They enjoy growing in fertile soil rich with potassium, nitrogen, and organic matter. They don’t like cold temperatures and prefer some humidity.

When you grow a banana plant, you may notice that a single banana plant becomes a small grove of banana plants over time. This is entirely normal and the natural process by which the plant grows season after season.

The tiny new plants that grow from the soil around the main plant will eventually take their parent plant’s place.

If you live in a dry area, allowing the banana tree to grow in a little potted grove will help retain moisture in the vicinity of the plant, which is important for their happiness.

Try to place your banana palm in the sunniest window of your home because they enjoy a good dose of sunshine each day. You can even place your banana palm outside in the summer to give it additional sunlight.

3. Majesty Palm

Ravenea rivularis
Photo by Forest & Kim Starr, CC BY 3.0, via Wikimedia Commons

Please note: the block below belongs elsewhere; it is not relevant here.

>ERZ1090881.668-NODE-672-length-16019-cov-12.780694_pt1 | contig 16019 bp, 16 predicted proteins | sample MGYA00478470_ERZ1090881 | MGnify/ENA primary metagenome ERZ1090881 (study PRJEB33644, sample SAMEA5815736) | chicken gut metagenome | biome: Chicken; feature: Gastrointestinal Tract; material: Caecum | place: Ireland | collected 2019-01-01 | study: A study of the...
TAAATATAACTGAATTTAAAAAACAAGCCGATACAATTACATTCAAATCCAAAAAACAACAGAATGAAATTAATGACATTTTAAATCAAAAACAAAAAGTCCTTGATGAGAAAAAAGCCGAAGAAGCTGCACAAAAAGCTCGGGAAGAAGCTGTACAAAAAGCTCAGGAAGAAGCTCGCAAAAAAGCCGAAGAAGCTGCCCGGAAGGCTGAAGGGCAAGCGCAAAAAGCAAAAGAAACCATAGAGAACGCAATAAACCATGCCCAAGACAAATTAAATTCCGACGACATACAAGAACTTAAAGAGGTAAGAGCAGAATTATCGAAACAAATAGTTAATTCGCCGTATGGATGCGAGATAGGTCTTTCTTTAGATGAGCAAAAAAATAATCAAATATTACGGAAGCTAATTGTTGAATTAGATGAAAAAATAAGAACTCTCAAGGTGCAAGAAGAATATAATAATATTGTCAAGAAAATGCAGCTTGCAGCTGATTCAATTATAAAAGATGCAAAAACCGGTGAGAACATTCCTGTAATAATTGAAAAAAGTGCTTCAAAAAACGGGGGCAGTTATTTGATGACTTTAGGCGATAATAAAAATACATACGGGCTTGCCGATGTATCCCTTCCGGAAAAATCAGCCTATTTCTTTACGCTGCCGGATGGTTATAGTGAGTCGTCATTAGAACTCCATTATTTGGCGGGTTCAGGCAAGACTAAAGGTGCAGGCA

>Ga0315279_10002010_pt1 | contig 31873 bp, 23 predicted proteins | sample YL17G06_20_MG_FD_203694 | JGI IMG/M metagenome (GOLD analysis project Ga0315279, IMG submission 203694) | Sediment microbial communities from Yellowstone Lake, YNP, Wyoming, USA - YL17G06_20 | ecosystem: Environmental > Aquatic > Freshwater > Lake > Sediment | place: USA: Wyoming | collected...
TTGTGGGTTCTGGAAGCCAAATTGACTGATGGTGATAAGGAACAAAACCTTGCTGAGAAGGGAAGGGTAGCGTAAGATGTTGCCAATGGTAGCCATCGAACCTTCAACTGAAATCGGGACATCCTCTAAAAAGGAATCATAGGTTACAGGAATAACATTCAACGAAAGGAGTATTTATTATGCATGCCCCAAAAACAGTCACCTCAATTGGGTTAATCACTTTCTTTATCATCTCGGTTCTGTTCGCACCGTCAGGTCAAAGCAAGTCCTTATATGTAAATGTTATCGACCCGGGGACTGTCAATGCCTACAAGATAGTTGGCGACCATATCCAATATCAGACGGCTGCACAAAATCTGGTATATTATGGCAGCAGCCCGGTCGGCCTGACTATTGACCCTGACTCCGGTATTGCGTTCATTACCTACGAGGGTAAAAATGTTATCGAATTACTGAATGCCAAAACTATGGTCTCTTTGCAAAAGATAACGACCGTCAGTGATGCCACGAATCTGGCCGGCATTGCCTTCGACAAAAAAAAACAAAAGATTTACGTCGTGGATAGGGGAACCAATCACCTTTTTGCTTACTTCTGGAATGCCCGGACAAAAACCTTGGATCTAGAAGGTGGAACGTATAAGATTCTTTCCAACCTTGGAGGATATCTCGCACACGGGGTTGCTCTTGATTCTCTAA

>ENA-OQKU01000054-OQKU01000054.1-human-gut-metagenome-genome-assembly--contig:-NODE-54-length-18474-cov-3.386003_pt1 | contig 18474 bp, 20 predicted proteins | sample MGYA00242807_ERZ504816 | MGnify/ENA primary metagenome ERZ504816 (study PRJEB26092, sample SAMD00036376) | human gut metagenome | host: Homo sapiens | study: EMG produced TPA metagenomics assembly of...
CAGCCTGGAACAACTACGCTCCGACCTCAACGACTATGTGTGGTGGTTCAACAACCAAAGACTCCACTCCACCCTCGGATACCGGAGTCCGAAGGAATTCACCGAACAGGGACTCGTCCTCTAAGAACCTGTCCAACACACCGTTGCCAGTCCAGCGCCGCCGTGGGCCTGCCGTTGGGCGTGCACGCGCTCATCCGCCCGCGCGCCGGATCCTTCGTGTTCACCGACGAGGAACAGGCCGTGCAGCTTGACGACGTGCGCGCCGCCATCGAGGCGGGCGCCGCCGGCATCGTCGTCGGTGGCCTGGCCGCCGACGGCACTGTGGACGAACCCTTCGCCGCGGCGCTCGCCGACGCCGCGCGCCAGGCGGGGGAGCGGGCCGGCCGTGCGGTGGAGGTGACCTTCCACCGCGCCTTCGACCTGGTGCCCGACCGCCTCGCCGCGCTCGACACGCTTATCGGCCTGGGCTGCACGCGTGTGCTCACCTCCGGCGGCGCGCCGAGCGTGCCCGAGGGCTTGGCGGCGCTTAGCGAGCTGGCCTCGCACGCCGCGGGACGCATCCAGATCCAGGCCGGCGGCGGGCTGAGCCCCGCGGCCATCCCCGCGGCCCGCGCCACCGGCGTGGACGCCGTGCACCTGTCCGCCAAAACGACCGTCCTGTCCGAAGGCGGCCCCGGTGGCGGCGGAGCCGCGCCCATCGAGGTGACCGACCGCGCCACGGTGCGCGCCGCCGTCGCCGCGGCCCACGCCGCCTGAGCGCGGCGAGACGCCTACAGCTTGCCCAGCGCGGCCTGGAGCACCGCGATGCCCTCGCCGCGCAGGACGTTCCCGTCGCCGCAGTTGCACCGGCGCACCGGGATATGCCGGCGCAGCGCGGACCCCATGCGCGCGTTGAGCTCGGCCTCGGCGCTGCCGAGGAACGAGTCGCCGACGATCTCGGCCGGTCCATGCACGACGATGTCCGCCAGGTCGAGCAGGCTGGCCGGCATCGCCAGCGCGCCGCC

The majesty palm, or the Ravenea rivularis, is aptly named since it can grow to a towering 100 feet when grown in the wild. Native to Madagascar, the majesty palm is a popular indoor plant today and is safe for cats.

In ideal conditions, the palm may grow up to 10 feet tall inside, but it grows very slowly after reaching about 5 feet, so you don’t have to worry about it reaching the ceiling for quite some time.

The majesty palm is somewhat picky when it comes to an ideal indoor growing environment; however, they grow into magnificent plants when they tower above everything else in your home, so taking the time and years to give them the best growing environment is worth the effort.

The majesty palm enjoys humidity and moist, well-draining soil. It doesn’t like getting too much fertilizer and is opposed to an overabundance of sunlight.

However, if you place the palm in a dim area of your home, it gets stretched out and leggy as it searches for more sunlight.

If you live in a particularly dry area, you might want to run a humidifier, especially in the winter, to keep the majesty palm happy.

In the growing seasons of spring and summer, they like fertilizer just once or twice. Majesty palm owners often have success with a fertilizer made for cactuses.

4. Parlor Palm

Chamaedorea elegans
Photo by lukestehr, CC BY 2.0, via Flickr

When you want the lush look of a palm in your home but don’t have a bright window, the parlor palm, or the Chamaedorea elegans, is an excellent indoor palm safe for cats.

The parlor palm is tall and exotic and may make you feel like you’ve just walked into an upscale hotel in the Caribbean.